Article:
The Chilterns (full name Chiltern Hills) Area of Outstanding Natural Beauty is located in south-east England, north-west of London between Goring (just north-east of Reading) and running north-east to the border with Hertfordshire near Luton - a distance of over 100 kilometres in length, but seldom more than 10 - 15 kilometres wide.
They fall within four of the central-southern English counties: Bedfordshire, Buckinghamshire, Hertfordshire and Oxfordshire.
The landscape is of gentle rolling chalk hills, dotted with agriculture (mainly small scale), woodlands, hedgerows and small traditional English towns and villages. The Chilterns regularly take the number 1 spot in polls of the best place to live in Britain.
Exploring the Chilterns
The most picturesque way to explore the region is on foot - perhaps following part of the Ridgeway Long Distance Path, or one of the many shorter walks in the region. In springtime the bluebell walks through the Chiltern woodlands are especially attractive.
Popular alternatives include cycling, both on the roads and on the permitted mountain-biking routes, and on horseback.
There are 2,000 kilometres of trails available, to suit all levels of ability and enthiusiasm, including some that the local authorities have highlighted as 'stile free' or 'wheelchair and pushchair friendly'.
A visitor centre is located at Dunstable Downs, centrally placed in the region.
Chiltern towns and villages
The nature of the soil - clay and flint - has defined the appearance of the local architecture - usually brick, occasionally flint, and also frequent use of flint for decorative purposes. Some of the most beautiful villages in the Chilterns include:
- Bradenham, a National Trust village with a traditional manor house
- Hambleden, pretty small village
- Jordans, pretty village and burial place of William Penn
- Little Missenden, charming village
- The Lee, pretty village
- Aldbury, another picture postcard pretty Chilterns village
- Turville, beautiful village and home to the windmill of Chitty Chitty Bang Bang
- Long Crendon
Also worth a visit are:
- Wendover, a beautiful and interesting town on the Ridgeway Path
- West Wycombe, National trust village with many attractive houses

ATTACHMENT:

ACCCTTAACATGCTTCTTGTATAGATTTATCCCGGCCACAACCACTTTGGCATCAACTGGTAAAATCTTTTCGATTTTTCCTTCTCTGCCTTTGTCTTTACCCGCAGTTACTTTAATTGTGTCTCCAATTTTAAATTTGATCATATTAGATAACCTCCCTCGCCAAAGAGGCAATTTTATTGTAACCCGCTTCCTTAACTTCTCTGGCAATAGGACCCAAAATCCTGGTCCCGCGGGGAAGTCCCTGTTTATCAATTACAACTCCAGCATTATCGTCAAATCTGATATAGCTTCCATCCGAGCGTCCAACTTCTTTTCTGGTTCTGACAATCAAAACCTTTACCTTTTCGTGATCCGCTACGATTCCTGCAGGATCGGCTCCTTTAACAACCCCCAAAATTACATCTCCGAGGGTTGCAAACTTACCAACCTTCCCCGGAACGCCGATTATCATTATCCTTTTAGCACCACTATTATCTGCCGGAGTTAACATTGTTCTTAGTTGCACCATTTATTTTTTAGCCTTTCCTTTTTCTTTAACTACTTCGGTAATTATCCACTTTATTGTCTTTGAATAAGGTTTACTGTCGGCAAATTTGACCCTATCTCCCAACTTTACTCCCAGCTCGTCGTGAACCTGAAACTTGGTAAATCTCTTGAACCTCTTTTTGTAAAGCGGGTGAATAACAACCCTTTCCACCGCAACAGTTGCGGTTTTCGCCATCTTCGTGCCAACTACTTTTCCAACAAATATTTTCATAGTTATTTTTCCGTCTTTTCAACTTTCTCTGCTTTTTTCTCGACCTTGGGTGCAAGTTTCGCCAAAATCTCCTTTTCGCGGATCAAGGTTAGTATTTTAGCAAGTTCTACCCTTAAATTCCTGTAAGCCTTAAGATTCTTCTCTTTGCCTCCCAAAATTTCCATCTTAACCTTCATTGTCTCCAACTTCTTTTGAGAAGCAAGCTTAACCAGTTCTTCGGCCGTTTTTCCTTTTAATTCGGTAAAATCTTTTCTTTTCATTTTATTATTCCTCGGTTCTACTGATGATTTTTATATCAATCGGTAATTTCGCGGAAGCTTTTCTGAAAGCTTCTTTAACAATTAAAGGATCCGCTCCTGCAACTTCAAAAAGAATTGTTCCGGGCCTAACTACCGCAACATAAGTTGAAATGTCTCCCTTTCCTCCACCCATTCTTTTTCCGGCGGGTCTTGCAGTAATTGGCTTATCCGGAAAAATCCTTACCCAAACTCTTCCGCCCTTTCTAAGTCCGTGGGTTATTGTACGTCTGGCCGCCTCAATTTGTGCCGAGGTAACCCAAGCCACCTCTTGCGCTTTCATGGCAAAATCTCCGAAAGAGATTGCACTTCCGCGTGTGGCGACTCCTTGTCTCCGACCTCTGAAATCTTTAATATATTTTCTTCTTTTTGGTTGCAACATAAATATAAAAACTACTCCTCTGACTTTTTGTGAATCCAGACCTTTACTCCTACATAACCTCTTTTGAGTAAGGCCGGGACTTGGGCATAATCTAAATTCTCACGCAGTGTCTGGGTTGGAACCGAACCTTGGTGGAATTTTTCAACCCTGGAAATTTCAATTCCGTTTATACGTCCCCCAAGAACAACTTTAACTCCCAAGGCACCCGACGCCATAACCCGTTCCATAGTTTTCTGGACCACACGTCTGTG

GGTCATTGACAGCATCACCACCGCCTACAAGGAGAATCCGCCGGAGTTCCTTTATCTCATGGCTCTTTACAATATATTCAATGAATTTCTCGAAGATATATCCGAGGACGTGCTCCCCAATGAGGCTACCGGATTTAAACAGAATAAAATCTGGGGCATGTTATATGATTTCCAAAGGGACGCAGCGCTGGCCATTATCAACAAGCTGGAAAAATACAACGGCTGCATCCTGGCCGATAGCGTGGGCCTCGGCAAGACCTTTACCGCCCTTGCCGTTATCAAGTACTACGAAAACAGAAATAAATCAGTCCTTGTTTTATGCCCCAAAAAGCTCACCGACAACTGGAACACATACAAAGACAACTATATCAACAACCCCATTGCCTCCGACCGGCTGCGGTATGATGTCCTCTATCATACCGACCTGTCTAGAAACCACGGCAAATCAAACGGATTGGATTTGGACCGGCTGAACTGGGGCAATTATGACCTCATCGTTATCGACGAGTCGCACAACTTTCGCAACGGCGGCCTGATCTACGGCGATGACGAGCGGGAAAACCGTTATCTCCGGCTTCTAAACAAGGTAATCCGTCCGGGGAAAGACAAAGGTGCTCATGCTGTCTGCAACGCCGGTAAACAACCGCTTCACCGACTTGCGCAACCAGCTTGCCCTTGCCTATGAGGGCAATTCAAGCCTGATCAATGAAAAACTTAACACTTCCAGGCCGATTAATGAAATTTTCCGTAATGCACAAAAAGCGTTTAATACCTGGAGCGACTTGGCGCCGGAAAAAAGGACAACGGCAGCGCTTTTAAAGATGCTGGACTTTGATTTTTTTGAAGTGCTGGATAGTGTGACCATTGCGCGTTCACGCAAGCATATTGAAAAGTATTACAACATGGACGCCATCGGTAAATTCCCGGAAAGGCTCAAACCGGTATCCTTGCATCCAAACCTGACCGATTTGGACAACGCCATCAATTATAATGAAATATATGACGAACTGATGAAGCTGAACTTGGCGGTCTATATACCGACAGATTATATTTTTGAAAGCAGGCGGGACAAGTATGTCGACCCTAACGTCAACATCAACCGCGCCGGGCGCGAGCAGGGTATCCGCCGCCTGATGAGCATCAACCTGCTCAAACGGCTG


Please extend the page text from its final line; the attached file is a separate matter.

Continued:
- Marlow, attractive town on the River Thames
- Chalfont St Peter, pretty village
- Chalfont St Giles, home to John Milton's cottage
- Great Missenden, home to the Roald Dahl museum
- Princes Risborough, with National Trust property 'The Manor House'
- Skirmett, home to 'The Frog', voted Best Dining Pub 2010
- Fingest, pretty village
- Frieth, pleasant village
Apart from the pleasures of walking, exploring, and finding a traditional english pub to enjoy a drink, there are numerous buildings of historical interest in the Chilterns. Many other attractions may go unremarked - a particularly attractive church, or a lovely setting for an ancient inn (try also the King's Head in Aylesbury, a National Trust inn) - but will also form a highlight of your visit.
There are various important castle remains, manor houses and gardens that can be visited, including:
- Berkhamsted castle - not much remains of this castle, once imposing and owned by the Black Prince.
- Chenies Manor House - attractive brick built 15th century manor house and gardens, well known for its numerous brick chimneys
- Cliveden - elaborate and famous decorative gardens on the banks of the Thames
- Greys Court, formal gardens around a fortified Tudor manor
- Hughenden Manor - substantial manor house-mansion, best known as being home to Benjamin Disraeli for more than 30 years during the second half of the 19th century
- Long Crendon courthouse - lovely 15th century half-timbered building
- Stonor Park, substantial brick manor house in a lovely setting with fine furnishings and a deer park
- West Wycombe Park - attractive landscaped setting with lake around an impressive 18th century mansion
The Chilterns have always been popular because of its excellent walking, beautiful villages and some really fantastic village pubs. However BBCs 'Midsomer Murders' television programmes, most of which are filmed in the Chilterns, has started a new wave of visitors on the Midsomer Murders trail.
The Chilterns are home to Chequers, the Prime Ministers country residence. It is situated at the foot of the Chiltern Hills south of Aylesbury.